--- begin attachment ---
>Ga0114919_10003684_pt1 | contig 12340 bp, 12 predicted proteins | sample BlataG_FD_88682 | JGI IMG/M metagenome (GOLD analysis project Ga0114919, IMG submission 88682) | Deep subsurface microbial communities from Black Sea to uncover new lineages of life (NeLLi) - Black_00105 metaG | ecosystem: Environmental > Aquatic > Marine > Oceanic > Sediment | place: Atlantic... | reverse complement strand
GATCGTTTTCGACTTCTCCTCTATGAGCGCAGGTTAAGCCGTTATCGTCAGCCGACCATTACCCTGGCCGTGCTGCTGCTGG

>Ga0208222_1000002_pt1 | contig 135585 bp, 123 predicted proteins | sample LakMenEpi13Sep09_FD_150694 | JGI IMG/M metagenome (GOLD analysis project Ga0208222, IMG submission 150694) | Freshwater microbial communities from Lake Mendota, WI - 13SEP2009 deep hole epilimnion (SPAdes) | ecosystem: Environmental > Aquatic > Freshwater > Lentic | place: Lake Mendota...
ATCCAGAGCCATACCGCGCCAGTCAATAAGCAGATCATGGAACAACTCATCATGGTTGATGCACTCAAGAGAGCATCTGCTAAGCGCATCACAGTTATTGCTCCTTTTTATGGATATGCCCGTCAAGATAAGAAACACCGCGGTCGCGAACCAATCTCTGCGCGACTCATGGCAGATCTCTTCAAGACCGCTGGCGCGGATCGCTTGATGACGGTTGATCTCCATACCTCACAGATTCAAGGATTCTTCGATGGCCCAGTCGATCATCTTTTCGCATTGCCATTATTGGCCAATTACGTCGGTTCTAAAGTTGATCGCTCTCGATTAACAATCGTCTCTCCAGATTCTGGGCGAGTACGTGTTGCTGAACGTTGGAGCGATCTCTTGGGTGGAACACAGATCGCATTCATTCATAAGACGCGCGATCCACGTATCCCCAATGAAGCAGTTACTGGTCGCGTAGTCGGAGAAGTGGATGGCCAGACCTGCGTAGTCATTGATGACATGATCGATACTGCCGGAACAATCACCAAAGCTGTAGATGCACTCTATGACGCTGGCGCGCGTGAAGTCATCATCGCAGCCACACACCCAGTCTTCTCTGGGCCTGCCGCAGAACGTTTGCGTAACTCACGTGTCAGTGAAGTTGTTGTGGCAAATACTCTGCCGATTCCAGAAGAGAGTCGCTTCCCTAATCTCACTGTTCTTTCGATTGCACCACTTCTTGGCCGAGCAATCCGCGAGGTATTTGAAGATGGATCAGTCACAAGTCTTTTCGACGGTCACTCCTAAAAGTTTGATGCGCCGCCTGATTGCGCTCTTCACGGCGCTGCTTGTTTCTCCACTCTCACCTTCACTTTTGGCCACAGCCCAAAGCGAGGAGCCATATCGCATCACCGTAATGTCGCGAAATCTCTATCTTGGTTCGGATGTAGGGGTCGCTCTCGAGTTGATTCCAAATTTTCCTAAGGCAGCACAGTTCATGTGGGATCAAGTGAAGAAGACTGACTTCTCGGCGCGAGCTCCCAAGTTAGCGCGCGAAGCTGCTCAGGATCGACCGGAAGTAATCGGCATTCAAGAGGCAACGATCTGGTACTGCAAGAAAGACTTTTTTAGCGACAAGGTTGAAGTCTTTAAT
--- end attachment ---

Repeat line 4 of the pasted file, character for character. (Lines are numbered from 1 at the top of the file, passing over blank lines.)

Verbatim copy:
ATCCAGAGCCATACCGCGCCAGTCAATAAGCAGATCATGGAACAACTCATCATGGTTGATGCACTCAAGAGAGCATCTGCTAAGCGCATCACAGTTATTGCTCCTTTTTATGGATATGCCCGTCAAGATAAGAAACACCGCGGTCGCGAACCAATCTCTGCGCGACTCATGGCAGATCTCTTCAAGACCGCTGGCGCGGATCGCTTGATGACGGTTGATCTCCATACCTCACAGATTCAAGGATTCTTCGATGGCCCAGTCGATCATCTTTTCGCATTGCCATTATTGGCCAATTACGTCGGTTCTAAAGTTGATCGCTCTCGATTAACAATCGTCTCTCCAGATTCTGGGCGAGTACGTGTTGCTGAACGTTGGAGCGATCTCTTGGGTGGAACACAGATCGCATTCATTCATAAGACGCGCGATCCACGTATCCCCAATGAAGCAGTTACTGGTCGCGTAGTCGGAGAAGTGGATGGCCAGACCTGCGTAGTCATTGATGACATGATCGATACTGCCGGAACAATCACCAAAGCTGTAGATGCACTCTATGACGCTGGCGCGCGTGAAGTCATCATCGCAGCCACACACCCAGTCTTCTCTGGGCCTGCCGCAGAACGTTTGCGTAACTCACGTGTCAGTGAAGTTGTTGTGGCAAATACTCTGCCGATTCCAGAAGAGAGTCGCTTCCCTAATCTCACTGTTCTTTCGATTGCACCACTTCTTGGCCGAGCAATCCGCGAGGTATTTGAAGATGGATCAGTCACAAGTCTTTTCGACGGTCACTCCTAAAAGTTTGATGCGCCGCCTGATTGCGCTCTTCACGGCGCTGCTTGTTTCTCCACTCTCACCTTCACTTTTGGCCACAGCCCAAAGCGAGGAGCCATATCGCATCACCGTAATGTCGCGAAATCTCTATCTTGGTTCGGATGTAGGGGTCGCTCTCGAGTTGATTCCAAATTTTCCTAAGGCAGCACAGTTCATGTGGGATCAAGTGAAGAAGACTGACTTCTCGGCGCGAGCTCCCAAGTTAGCGCGCGAAGCTGCTCAGGATCGACCGGAAGTAATCGGCATTCAAGAGGCAACGATCTGGTACTGCAAGAAAGACTTTTTTAGCGACAAGGTTGAAGTCTTTAAT